We do not believe that our choice of one signal decomposition method (i.e., NNMF) limits the ability to detect group differences within our results. We chose to use NNMF for this MSA for three reasons: muscle activation signals are inherently non-negative, other methods require assumptions such as orthogonality and independence of parameters (Ting and Chvatal, 2010), and NNMF is a commonly used technique, allowing for greater generalizability of results. Previous work using MSA illustrates that NNMF produces synergy vectors and neural commands that are highly correlated with those produced by other computational methods such as PCA and ICA (Ivanenko et al., 2005; Cappellini et al., 2006). NNMF is particularly robust to differences in data distribution and noise across data sets (Tresch et al., 2006). NNMF tends to define a solution subspace where the synergies can be found, building non-negative components (i.e., SVs and NCs) together to reconstruct the original signals (Ting and Chvatal, 2010). This approach is appropriate for the physiological interpretation of the muscle synergy data. There are several variations of the NNMF algorithm and it is possible that changing the algorithm could change MSA results. However, the current consensus in the literature is that the decomposition method does not drastically change the structure of the extracted synergies (Ivanenko et al., 2005, 2006; Cappellini et al., 2006; Tresch et al., 2006). Ultimately, the choice of decomposition method should be tailored to the intended application of the results.
It is common for investigators to specify a minimum VAF cutoff of 90% for identification of the number of synergies that can be used to reconstruct the original signals (Clark et al., 2010; Frère and Hug, 2012; Roh et al., 2012). If this common cutoff was applied to the current analysis, two synergies would have been more than adequate to reconstruct the original EMG walking signals with reasonable accuracy. If a cutoff of 95% VAF for all methods and all subjects was applied, all but one subject would have required three synergies, with the remaining subject requiring four. The decision to use either two or three synergies simplifies the analysis and prevents potential over-fitting problems. This result is also consistent with findings that individuals post-stroke require fewer synergies to reconstruct their movements (Clark et al., 2010; Cheung et al., 2012). However, three varying synergies were also able to detect differences between groups for some methods.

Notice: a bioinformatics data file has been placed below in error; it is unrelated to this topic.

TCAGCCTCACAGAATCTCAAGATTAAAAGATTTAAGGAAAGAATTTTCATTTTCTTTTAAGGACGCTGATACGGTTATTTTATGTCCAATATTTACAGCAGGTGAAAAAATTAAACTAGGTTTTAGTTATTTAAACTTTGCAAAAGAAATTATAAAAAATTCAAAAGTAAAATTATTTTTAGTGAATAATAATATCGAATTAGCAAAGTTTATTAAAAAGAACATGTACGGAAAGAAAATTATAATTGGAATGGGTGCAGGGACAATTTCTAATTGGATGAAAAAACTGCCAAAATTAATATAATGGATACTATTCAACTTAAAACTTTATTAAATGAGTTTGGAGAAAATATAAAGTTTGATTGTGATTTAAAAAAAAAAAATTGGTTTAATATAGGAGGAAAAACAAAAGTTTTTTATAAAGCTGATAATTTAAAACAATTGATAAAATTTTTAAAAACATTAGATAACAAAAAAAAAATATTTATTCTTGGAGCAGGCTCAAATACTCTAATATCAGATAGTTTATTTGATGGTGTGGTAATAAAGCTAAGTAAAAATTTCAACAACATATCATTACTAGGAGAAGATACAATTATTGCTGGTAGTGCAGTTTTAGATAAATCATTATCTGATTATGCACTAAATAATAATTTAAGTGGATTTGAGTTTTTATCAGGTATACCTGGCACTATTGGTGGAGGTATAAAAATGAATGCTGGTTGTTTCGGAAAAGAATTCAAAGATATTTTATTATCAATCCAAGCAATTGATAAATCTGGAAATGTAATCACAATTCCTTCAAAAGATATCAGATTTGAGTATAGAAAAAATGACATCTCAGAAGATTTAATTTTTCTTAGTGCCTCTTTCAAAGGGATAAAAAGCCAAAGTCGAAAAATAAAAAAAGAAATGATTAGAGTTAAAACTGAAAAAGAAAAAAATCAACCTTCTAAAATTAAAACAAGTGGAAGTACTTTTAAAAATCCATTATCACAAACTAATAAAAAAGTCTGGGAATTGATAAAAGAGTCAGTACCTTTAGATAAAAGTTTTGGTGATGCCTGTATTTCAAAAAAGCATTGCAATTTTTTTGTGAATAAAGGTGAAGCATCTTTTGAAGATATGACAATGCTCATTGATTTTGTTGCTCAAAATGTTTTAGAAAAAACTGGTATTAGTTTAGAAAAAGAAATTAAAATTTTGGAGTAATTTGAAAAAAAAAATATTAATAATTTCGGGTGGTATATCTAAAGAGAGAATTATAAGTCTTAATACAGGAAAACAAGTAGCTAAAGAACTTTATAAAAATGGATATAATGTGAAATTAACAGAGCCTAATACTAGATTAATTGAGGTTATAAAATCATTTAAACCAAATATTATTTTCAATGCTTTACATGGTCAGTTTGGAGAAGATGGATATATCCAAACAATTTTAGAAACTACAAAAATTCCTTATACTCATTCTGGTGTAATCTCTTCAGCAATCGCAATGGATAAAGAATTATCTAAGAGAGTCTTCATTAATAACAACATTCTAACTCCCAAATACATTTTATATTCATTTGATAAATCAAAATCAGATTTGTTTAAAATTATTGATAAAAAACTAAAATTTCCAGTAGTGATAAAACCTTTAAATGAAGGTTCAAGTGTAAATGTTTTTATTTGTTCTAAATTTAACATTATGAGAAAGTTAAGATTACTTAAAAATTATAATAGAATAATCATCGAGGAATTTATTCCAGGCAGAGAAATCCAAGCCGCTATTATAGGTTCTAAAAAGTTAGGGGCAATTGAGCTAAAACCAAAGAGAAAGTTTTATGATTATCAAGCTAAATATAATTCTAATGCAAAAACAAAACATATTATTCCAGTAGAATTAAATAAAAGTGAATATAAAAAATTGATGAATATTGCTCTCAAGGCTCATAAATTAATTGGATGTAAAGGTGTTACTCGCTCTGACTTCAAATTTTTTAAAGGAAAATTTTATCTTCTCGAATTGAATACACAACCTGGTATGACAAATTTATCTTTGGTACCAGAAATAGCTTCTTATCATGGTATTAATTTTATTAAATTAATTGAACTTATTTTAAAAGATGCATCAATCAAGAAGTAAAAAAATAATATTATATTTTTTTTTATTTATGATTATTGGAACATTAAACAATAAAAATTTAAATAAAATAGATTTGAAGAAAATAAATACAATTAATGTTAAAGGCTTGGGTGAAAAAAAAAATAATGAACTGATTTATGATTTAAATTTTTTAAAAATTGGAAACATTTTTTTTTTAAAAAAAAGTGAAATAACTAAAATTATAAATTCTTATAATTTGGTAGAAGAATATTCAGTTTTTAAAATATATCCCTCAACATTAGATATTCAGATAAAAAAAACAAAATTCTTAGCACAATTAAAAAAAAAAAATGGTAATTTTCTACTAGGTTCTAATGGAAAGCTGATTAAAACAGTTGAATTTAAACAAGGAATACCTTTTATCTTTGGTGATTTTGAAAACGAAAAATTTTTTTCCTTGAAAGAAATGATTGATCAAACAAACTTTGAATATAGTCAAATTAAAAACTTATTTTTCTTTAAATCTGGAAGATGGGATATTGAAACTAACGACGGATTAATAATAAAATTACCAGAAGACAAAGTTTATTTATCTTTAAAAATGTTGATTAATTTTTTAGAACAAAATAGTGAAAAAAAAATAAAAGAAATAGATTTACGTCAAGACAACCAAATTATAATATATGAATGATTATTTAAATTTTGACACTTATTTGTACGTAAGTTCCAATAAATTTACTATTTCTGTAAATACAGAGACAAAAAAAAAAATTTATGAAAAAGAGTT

Decisions beyond decomposition method and number of synergies, such as fixing or varying SVs and EMG normalization method, exhibited a profound influence on the ability to detect group differences within our sample. Allowing SVs to vary from trial-to-trial, rather than fixing them across trials, produced more frequent and larger effect sizes, although this choice is less common in the literature (Ivanenko et al., 2005; Oliveira et al., 2014). MagPer EMG normalization produced large differences between groups for SV variability. When comparing NCs with cosine similarity, all methods of output normalization and EMG normalization (except MagPer) produced group differences that were validated with further analyses. When applying a cross-correlation analysis, MaxPer and UnitPer EMG normalization were the best performing methods across all output normalization approaches. EMG normalization is a common step in MSA, however one utilized without much justification for the choice of method. The impact of normalization strategies is shown when one investigator attempts to replicate the analysis of another. Two research groups performed the same experiment with one added condition, but found different results, which could be attributable in part to differences in MSA methods (de Rugy et al., 2013; Berger and d'Avella, 2014). Our analysis indicates that choice of normalization methods and the choice of constant or variable SVs across trials have a strong effect on the outcomes, thus representing a non-trivial choice among MSA parameters.